Tuesday, October 31, 2023

How to identify northern snakehead “Frankenfish,” an invasive, predatory fish

Northern snakehead fish

Almost as scary as Frankenstein’s Monster, northern snakehead are an invasive, predatory fish species native to Asia. Dubbed the “frankenfish,” northern snakehead can breathe air and survive for days out of water. Once established, these voracious predators have the potential to wreak havoc on an aquatic ecosystem – out-competing top predators, throwing off the balance of native fish communities and more.

When it comes to identifying northern snakehead, they’re commonly confused with bowfin and burbot, which are both native to New York. They are long, thin fish with a flattened head and a single dorsal (top) fin running the length of its back. They also tend to have a more pronounced blotchy pattern along their sides. Bowfin can most easily be distinguished from northern snakehead by a shorter anal fin and a rounded tail fin, while burbot have two dorsal fins and a single chin barbel.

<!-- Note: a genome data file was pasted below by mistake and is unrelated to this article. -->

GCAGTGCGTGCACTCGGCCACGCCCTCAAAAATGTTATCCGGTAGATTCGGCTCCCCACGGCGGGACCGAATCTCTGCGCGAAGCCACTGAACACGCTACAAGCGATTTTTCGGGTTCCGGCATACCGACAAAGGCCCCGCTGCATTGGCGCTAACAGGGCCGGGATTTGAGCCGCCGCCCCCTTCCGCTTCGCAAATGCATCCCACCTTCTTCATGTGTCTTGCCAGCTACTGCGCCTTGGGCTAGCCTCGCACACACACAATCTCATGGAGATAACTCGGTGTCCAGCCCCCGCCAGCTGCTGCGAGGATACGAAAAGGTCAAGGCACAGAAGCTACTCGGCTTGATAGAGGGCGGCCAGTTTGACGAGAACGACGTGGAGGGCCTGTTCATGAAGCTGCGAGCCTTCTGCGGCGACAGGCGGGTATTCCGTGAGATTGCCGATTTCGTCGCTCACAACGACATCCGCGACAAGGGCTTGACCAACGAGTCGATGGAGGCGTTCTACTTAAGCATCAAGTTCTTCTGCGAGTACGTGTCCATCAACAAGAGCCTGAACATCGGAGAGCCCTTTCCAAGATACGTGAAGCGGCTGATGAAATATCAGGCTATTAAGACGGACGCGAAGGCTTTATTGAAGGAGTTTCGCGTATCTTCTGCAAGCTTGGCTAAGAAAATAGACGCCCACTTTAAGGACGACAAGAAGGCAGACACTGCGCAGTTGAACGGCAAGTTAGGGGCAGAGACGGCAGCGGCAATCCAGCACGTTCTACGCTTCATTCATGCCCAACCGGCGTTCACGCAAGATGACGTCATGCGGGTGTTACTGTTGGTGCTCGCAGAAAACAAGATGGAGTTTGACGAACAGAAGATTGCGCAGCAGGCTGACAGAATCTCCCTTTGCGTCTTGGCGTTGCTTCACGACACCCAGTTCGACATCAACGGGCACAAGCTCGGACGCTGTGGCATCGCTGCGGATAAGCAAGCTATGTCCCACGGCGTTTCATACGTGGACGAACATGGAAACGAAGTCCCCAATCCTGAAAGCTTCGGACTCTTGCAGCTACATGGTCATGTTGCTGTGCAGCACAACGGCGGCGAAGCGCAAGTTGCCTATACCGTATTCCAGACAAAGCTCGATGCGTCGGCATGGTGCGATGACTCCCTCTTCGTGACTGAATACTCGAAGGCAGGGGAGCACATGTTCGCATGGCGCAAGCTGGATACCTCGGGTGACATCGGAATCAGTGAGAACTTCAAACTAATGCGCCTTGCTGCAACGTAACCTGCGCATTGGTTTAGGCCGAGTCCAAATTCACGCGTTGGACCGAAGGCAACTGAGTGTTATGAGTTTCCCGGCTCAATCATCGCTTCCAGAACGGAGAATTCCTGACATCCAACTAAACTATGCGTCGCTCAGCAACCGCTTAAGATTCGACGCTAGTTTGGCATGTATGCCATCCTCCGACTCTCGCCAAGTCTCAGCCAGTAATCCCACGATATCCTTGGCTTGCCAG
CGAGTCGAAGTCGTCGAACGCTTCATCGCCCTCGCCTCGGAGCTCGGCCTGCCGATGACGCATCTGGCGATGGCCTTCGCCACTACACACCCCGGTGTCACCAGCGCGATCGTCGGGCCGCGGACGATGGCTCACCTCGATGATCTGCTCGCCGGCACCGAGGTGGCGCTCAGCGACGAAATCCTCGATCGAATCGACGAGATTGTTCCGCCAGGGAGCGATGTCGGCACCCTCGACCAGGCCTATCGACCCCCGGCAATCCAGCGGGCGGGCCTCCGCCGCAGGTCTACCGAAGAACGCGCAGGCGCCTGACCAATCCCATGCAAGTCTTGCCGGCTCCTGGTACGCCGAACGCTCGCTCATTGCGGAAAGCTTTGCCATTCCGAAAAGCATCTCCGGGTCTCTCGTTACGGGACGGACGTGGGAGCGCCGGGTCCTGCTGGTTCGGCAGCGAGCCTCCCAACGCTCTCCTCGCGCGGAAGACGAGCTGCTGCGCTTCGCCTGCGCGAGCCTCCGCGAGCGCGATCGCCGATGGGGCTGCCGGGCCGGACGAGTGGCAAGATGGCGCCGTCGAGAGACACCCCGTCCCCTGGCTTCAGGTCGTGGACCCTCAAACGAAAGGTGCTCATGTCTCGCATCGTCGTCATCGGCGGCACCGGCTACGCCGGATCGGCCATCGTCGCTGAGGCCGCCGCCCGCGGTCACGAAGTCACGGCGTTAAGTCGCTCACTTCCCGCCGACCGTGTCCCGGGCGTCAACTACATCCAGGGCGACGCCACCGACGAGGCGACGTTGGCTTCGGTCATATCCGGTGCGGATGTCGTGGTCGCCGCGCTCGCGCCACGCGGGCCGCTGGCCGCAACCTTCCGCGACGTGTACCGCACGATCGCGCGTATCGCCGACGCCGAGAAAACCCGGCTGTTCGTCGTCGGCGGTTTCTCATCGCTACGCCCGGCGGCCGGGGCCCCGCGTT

Federal and state regulations strictly prohibit the possession, sale, and transport of snakeheads in the state.

Northern snakehead fish

Northern snakehead fish from the side. Photo courtesy of Joe Perillo.

How you can help:


For more information, visit the DEC northern snakehead webpage.

Photo at top: Northern snakehead fish. Photo courtesy of the NYS DEC.

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Information attributed to NYSDEC is taken from press releases and news announcements from New York State's Department of Environmental Conservation.

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